Example of detailed map of a School Library circulation area, showing purpose of each area and what is contained in it.

The circulation desk computer—with the library automation program—is used continuously throughout the day for checking books in and out, and I run various school library reports as needed—overdue notices, weeding, circulation statistics, etc. It also has an administrative program to control the 30 student library computers, which is valuable for helping students with new technology applications and for quickly setting up the online testing we do in the library (and, of course, for catching off-task student behavior!) .

Map of Fiction Subject Layout of LibraryOne semester I reorganized the Fiction book area by Subjects so students could find what they liked to read more quickly. Part of doing that was creating a map to decide which shelving would hold which Subjects, and I still use this map to track the circulation of each Subjects by grade so I can make changes to avoid overcrowding in the aisles during whole-class browsing.

Map of Dewey Decimal BookshelvesI have a similar map for the Dewey area, showing which range of Dewey decimal numbers is on each shelf. This may seem obsessive to some—I already admitted to that—but it’s so much easier to keep track of completed weeding and inventory using a graphical layout I can just highlight with colors, instead of a boring list.


Map of Dewey Decimal BookshelvesIt’s inconvenient to use the circulation computer for the many administrative tasks required of a School Librarian. Fortunately there’s a Librarian office behind the circulation area with a computer workstation. My office space is organized for convenience and has its own colorful map. I use it for such library administrative work as:

  • library scheduling
  • ordering books and media
  • managing the library budget
  • planning Library Lessons to align/integrate with subject curricula
  • learning the features of online subscription databases for lessons, teacher needs, etc.
  • creating media for lessons—videos, photos/images, interactive slides, online student work
  • creating student bookmarks and other reading promotion materials
  • creating signage for the library
  • updating the library website
  • taking and creating professional development.

It’s also a private place where I can process email, make calls to vendors, parents, teachers, and other folks, or have a confidential talk with a student or teacher. If someone comes into the library, I stop what I’m doing and leave the office, to give my complete attention to the visitor’s needs. When I return to the office I can quickly pick up where I left off.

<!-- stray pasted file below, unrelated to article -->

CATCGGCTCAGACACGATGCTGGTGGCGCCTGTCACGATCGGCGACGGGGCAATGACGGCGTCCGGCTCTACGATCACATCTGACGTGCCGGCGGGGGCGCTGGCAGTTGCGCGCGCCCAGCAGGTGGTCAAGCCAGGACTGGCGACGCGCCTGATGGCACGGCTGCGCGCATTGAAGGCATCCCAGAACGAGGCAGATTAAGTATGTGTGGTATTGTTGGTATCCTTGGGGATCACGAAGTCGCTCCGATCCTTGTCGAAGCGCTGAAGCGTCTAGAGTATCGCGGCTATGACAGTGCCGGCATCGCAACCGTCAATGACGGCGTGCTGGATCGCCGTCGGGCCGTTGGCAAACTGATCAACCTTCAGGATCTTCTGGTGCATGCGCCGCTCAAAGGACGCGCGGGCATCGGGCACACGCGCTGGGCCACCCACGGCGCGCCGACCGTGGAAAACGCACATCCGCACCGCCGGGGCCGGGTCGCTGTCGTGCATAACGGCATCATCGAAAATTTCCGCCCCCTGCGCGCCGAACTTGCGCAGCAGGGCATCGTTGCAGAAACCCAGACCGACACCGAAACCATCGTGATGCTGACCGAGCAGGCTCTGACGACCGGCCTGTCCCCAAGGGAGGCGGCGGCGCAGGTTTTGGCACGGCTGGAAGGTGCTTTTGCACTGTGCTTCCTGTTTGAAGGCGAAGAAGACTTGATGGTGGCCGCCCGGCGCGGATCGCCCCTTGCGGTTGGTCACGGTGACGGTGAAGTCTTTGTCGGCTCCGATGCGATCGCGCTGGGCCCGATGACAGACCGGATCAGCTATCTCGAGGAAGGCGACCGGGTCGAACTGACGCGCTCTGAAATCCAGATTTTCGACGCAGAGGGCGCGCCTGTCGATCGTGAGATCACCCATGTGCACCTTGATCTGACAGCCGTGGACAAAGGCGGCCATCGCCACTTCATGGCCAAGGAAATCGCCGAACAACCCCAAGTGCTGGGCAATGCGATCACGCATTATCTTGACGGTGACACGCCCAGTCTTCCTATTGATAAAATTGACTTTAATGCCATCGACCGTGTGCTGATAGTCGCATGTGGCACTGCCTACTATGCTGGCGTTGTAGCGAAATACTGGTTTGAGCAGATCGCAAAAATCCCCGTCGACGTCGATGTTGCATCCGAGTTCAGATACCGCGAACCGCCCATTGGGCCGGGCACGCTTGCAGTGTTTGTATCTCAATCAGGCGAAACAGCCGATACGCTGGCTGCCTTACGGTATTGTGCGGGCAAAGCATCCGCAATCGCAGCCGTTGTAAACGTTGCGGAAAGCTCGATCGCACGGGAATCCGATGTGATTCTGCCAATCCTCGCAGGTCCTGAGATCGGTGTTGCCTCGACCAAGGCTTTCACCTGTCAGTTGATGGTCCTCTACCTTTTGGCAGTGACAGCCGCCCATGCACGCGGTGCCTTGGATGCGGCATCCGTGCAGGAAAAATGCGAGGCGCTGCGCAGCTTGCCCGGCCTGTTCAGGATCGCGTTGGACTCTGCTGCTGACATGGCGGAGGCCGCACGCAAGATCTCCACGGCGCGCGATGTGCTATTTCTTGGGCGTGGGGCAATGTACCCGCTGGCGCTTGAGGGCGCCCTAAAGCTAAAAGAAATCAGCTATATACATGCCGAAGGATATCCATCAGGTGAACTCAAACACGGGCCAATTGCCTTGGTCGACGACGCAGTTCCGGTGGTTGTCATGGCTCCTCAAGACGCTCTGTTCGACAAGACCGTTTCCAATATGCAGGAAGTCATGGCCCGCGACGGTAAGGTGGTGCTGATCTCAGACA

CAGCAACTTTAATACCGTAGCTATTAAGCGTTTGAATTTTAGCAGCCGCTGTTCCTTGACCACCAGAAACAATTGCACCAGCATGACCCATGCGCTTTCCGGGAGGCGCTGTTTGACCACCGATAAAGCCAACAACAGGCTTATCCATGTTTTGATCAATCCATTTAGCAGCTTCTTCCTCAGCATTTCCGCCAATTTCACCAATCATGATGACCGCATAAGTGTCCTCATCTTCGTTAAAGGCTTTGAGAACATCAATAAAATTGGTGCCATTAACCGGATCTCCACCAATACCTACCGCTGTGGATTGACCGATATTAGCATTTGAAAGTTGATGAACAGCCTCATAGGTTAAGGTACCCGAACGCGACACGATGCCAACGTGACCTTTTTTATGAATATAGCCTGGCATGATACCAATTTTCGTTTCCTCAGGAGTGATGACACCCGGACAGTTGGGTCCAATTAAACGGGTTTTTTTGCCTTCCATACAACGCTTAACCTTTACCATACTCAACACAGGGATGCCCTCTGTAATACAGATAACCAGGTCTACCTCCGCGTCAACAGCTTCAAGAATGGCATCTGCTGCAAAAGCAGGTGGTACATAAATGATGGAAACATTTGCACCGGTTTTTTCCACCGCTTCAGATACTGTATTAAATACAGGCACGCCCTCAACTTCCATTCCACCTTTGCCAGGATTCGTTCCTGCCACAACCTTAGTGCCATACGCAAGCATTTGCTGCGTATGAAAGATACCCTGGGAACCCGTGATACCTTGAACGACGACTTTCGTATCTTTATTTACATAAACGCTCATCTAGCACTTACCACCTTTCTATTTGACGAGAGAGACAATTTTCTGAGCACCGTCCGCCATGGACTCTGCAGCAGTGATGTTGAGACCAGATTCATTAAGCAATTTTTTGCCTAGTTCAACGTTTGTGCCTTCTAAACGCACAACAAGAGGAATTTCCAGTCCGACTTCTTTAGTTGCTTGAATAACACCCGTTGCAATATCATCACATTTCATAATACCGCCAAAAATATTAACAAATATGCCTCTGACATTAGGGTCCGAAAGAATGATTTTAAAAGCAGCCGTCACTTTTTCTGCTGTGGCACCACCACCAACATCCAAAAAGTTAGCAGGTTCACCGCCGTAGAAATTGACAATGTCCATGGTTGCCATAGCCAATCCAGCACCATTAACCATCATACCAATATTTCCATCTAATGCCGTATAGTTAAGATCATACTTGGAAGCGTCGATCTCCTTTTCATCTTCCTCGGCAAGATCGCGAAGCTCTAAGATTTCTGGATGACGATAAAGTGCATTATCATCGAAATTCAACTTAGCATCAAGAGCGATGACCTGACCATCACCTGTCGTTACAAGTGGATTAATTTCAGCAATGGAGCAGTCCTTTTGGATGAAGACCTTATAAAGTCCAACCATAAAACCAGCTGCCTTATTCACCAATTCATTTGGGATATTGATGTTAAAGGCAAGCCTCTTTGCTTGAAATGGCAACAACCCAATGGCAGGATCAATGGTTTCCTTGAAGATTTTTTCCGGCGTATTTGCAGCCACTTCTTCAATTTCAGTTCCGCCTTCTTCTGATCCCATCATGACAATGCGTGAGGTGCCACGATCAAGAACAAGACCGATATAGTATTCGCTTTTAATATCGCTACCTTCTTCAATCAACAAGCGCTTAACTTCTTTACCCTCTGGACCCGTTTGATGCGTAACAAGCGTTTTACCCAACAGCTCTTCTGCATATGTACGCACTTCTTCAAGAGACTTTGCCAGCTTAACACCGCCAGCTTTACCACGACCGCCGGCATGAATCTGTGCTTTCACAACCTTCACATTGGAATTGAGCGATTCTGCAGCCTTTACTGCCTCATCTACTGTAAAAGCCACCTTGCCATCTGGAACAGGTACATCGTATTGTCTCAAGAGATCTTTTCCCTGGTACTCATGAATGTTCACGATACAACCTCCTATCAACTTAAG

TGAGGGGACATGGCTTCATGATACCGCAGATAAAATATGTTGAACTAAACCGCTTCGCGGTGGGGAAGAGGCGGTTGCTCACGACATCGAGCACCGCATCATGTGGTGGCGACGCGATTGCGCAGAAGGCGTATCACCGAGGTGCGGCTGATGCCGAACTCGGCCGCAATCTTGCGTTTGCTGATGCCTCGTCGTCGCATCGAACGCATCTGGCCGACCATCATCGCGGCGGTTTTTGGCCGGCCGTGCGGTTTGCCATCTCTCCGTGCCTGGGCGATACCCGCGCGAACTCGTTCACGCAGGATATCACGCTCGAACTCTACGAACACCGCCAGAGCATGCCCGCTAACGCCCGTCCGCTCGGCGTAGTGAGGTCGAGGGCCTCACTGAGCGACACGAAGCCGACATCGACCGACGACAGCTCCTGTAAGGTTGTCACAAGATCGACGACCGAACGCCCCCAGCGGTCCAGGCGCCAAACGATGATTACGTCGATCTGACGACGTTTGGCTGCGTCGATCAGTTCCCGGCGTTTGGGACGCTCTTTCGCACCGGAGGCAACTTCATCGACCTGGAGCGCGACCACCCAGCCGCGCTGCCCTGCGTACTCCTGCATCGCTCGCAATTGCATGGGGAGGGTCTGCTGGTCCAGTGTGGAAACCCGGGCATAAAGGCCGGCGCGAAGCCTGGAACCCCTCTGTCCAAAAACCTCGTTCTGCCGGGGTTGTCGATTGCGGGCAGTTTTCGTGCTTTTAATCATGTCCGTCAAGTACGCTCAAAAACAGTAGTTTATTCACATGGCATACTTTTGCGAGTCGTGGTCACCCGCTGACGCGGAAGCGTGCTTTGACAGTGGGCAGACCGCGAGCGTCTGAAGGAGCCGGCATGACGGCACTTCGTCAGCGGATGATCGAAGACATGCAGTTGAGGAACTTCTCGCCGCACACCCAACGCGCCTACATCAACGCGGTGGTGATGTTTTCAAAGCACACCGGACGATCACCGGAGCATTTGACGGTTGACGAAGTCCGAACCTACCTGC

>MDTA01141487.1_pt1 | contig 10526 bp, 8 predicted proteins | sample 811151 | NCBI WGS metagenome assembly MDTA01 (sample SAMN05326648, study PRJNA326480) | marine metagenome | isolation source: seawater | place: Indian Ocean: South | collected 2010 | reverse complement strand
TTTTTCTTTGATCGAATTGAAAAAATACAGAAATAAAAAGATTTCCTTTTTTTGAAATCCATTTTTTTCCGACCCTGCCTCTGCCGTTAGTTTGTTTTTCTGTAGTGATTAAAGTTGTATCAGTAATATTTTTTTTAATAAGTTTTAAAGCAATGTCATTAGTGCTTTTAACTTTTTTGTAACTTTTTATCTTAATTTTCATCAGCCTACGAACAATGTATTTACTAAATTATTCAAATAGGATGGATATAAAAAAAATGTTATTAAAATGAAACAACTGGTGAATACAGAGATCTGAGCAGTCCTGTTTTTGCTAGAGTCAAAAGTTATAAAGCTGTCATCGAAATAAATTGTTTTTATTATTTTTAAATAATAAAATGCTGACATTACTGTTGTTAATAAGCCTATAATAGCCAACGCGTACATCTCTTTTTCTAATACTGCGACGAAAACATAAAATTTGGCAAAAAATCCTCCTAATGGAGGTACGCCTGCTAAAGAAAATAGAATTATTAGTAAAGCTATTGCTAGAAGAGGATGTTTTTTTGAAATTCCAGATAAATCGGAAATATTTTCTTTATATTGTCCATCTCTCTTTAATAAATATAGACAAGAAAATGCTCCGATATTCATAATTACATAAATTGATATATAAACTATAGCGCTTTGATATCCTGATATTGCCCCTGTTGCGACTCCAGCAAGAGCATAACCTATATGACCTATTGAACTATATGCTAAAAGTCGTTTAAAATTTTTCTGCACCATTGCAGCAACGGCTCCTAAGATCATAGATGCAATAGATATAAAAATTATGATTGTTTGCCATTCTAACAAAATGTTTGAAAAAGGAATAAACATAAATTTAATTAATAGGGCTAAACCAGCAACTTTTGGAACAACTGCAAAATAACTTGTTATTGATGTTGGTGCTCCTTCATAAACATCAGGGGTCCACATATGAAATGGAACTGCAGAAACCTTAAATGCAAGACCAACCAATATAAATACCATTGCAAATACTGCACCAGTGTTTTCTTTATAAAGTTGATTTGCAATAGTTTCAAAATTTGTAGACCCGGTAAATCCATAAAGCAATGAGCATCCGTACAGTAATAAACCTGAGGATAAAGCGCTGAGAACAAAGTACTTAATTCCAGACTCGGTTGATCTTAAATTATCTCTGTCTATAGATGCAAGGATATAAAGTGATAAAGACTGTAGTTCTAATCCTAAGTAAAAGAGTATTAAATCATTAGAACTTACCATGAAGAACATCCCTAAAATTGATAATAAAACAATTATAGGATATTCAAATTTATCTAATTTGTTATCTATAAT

Map of Library Back Room

I have a large back workroom and I keep it as organized as possible so I can actually work in there. The back wall is lined with cupboards, with a sink near one end. I love having so much counter space, and so many storage areas for supplies and small items. Originally the room was overcrowded with 18 8’x3’x1.5′ metal shelves that held back issues of print magazines and all manner of audio/video equipment, but I’ve been able to move equipment into the classrooms to be more accessible, and I no longer keep back issues of print magazines because they’re available through our online subscription services. I donated the extra shelving to custodians and department heads, who were thrilled to have it for their own workroom storage needs.


cluttered computer desktop

Ugh! Never my desktop!

I want my virtual space just as organized as my physical one. I cringe when I see folks whose computer screens are cluttered with icons—how can they possibly find anything? I make sure I only have shortcuts on the desktop to minimize start-up time, and only to folders or apps which I use on a daily basis. I’ve consolidated my online presence into as few places as possible, especially those that also interface with my smartphone, and eliminated cloud memberships that aren’t useful for me, my teachers, or my students.

A Virtual Workspace: The School Library Website - We can help students find & use our online resources with good organization of the School Library Website. We may change the style each year, but we don't want to confuse students with radically new organization. #NoSweatLibraryI keep the School Library Website well-organized, too. There’s no point in providing students with online resources if they can’t easily find and use them. Throughout the years the style of the site has changed, but the organization stays basically the same: a column for online subscription services, a column for ClassLinks, and the center for topical blocks of other sources useful for students.

I’m still looking for the ideal “store everything” app. I found a great one for my personal use, but finding the best bookmarking app for websites for students and teachers is harder; it seems like just when I’ve made a decision, some new resource pops up to entice me!


My philosophy for my workspaces is “put it where you use it,” and I’ve been known to buy or build a wall of storage in order to save footsteps. My goal since retiring is to clean out everything I no longer use and recycle to those who can. Right now I’m in my small office, just off the entryway, and am surrounded by my books. No longer thousands on bookshelves in 5 different rooms, I’m down to a few hundred in just this room with floor to ceiling shelves on 2 sides. While they aren’t organized precisely by the Dewey Decimal System, they’re organized very carefully by topics. (My greatest frustration is not being able to organize my 600+ e-books on Amazon.com!)